Peter Schumann: The Shatterer is the first solo museum exhibition of Bread and Puppet Theater founder and director Peter Schumann. Opening November 9th 2013 as part of the first season in the Museum’s newly expanded galleries, it marks the 50th anniversary of the Bread and Puppet Theater while introducing New York audiences to a largely unseen body of work by one of the most independent, prolific, and complex artists of our time.
Bread and Puppet’s instantly recognizable 20-foot-high puppets have towered impassively over protests and demonstrations since the Vietnam War, and the theater remains a seminal force in the development of political and experimental theater of the post-war period. Schumann’s collaborative work with the Bread and Puppet Theater is, however, the endpoint, enactment, and dissemination mechanism of a deeply personal practice. Since 1960, Schumann has independently produced literally thousands of visionary works, including books, performance-lectures, philosophical diagrams, machines, installations and paintings. This presentation of Schumann’s work is a demonstration of his unique aesthetic sensibility and complex ideological stance, and responds to today’s urgent questions about the role of the artist in society at a key moment for both the Museum and Bread and Puppet.
The Shatterer will consist of two new large-scale immersive installations, created specifically for the Museum’s new galleries, combining painting, drawing, papier-m”ché sculpture, and handmade books. Among the materials used are existing pieces dating back some 50 years, which Schumann will deconstruct and reconstruct entirely, surveying his own work through the urgent lens of the present. A mural on the 40 x 100-foot wall of the Museum’s new atrium will accompany the two gallery installations. Schumann has chosen to render the exhibition and mural exclusively in black, white, and grey, using only house paint applied to discarded and recycled paper, cardboard, and fabric—a reflection of the bare-essential production values and approach to living that have been central to his work for his entire career. Schumann will also stage monthly solo performances in a “papier-m”ché chapel” housed within the larger installation, and will be baking bread in a portable brick oven on November 11, December 14, January 11, February 15, and March 15 from 1-5pm.
After arriving in the U.S. in 1961, Peter Schumann, German-born artist-dancer, founded Bread & Puppet Theater in 1963 in New York’s Lower East Side. Schumann’s background in dance and sculpture coupled with his upbringing in the aftermath of World War II heavily informed the mission of the theater, taking a makeshift approach to the creation of elaborate large-scale performances, which combine huge puppets, masked characters, experimental movement, surreal imagery, and unflinching political commentary. During the 1960s and after the Theater’s giant puppets figured prominently in anti-Vietnam War demonstrations in New York City, Washington DC and other cities in the U.S. and abroad. Indoor performances were both simpler and more complex, ranging from quiet, intense masked shows (“Fire”, “Man Says Good-Bye”) with 4-6 players, to huge, lengthy spectacles (“Cry of the People for Meat”).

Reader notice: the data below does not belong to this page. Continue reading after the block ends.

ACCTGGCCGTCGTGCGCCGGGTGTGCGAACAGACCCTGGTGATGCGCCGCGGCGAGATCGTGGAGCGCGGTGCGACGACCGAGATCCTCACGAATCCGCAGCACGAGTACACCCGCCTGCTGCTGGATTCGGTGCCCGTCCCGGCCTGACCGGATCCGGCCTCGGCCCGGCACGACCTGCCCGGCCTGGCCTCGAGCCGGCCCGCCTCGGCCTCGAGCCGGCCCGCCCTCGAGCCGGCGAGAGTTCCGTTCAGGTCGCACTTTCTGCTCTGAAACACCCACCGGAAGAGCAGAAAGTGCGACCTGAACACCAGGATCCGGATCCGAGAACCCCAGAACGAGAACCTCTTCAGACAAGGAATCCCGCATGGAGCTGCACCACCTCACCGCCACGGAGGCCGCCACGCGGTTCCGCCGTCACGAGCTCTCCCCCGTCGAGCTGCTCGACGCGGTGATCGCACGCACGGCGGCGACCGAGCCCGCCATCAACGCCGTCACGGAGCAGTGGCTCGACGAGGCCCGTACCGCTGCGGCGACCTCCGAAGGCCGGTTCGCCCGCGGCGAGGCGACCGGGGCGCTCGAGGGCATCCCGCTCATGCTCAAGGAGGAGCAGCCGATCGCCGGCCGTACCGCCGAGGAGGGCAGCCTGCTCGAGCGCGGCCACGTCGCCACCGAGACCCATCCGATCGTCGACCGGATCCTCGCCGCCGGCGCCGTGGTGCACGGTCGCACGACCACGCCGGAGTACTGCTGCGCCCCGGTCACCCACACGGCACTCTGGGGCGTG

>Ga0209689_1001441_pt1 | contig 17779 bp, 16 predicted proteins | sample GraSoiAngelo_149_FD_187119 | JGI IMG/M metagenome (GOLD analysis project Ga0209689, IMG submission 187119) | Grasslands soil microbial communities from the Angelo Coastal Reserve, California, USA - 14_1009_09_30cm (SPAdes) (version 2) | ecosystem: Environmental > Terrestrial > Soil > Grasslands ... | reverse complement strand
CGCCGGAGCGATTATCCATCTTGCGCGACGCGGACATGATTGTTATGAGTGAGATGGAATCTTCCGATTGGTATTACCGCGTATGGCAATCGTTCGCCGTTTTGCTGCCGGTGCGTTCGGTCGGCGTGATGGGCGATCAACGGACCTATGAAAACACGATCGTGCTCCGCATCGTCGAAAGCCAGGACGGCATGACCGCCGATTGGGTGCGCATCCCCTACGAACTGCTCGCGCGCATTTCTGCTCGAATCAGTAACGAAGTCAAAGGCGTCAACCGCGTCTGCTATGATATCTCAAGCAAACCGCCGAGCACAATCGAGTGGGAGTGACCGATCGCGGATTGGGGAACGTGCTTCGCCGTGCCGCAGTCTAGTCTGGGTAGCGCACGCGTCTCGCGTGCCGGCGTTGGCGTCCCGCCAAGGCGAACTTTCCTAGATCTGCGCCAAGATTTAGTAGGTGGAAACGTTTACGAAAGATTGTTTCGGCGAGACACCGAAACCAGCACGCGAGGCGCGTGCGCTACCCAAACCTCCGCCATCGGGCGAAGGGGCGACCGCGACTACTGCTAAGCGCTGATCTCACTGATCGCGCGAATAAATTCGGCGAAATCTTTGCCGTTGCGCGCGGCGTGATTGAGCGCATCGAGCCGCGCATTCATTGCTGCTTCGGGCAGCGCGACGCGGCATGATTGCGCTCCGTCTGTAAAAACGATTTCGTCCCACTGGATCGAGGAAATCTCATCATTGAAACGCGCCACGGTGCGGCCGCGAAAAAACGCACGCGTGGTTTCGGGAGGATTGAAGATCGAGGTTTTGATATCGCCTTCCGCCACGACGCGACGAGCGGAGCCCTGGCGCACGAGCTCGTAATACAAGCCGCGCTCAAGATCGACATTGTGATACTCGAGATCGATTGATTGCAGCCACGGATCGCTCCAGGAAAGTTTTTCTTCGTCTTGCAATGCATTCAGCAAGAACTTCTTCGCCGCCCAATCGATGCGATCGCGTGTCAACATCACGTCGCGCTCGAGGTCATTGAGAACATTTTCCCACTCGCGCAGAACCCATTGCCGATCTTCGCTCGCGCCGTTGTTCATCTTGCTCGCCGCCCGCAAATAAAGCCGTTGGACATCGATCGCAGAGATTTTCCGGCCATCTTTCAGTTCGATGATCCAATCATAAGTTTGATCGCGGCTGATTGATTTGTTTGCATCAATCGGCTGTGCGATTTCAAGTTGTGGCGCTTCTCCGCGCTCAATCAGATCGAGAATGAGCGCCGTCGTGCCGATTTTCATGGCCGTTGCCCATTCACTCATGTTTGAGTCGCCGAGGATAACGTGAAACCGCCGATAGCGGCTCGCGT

In 1970, an invitation from Vermont’s Goddard College to be theater-in-residence facilitated a change to country life. “Our Domestic Resurrection Circus,” an outdoor festival of music, art, puppetry and pageantry, began then, and ran almost every summer, growing to crowds of tens of thousands, until 1998. Since then, a smaller more dispersed version, though with giant puppets intact, continues on Sundays in July and August; the company continues touring and work shopping the rest of the year in New England and around the globe; and Schumann continues as director and artist.
Peter Schumann has done fiddle sermons for at least 20 years as part of Bread and Puppet Theater’s summertime performance series at their farm in northern Vermont. The sermons, which always merge philosophy and news, are delivered while Schumann vigorously accompanies himself on a fiddle. Come hear strings pop and words echo in the Chapel of No Religion installed at the Queens Museum. Each performance will be accompanied by bread-making, and bread-serving, by the artist, as he has done since 1963.
Schumann will be performing monthly during the run of his exhibition, Peter Schumann: The Shatterer. The exhibition is on view November 9, 2013-March 30th, 2014 with an Opening Reception from 7-9pm on November 11th.
Peter Schumann: The Shatterer is curated by Jonathan Berger and organized at the Queens Museum by Larissa Harris.
The Lily Auchincloss Foundation, The Jim Henson Foundation, and the Puffin Foundation. Additional funding provided by the New York City Department of Cultural Affairs and New York State Council on the Arts with the support of Governor Andrew Cuomo and the New York State Legislature.
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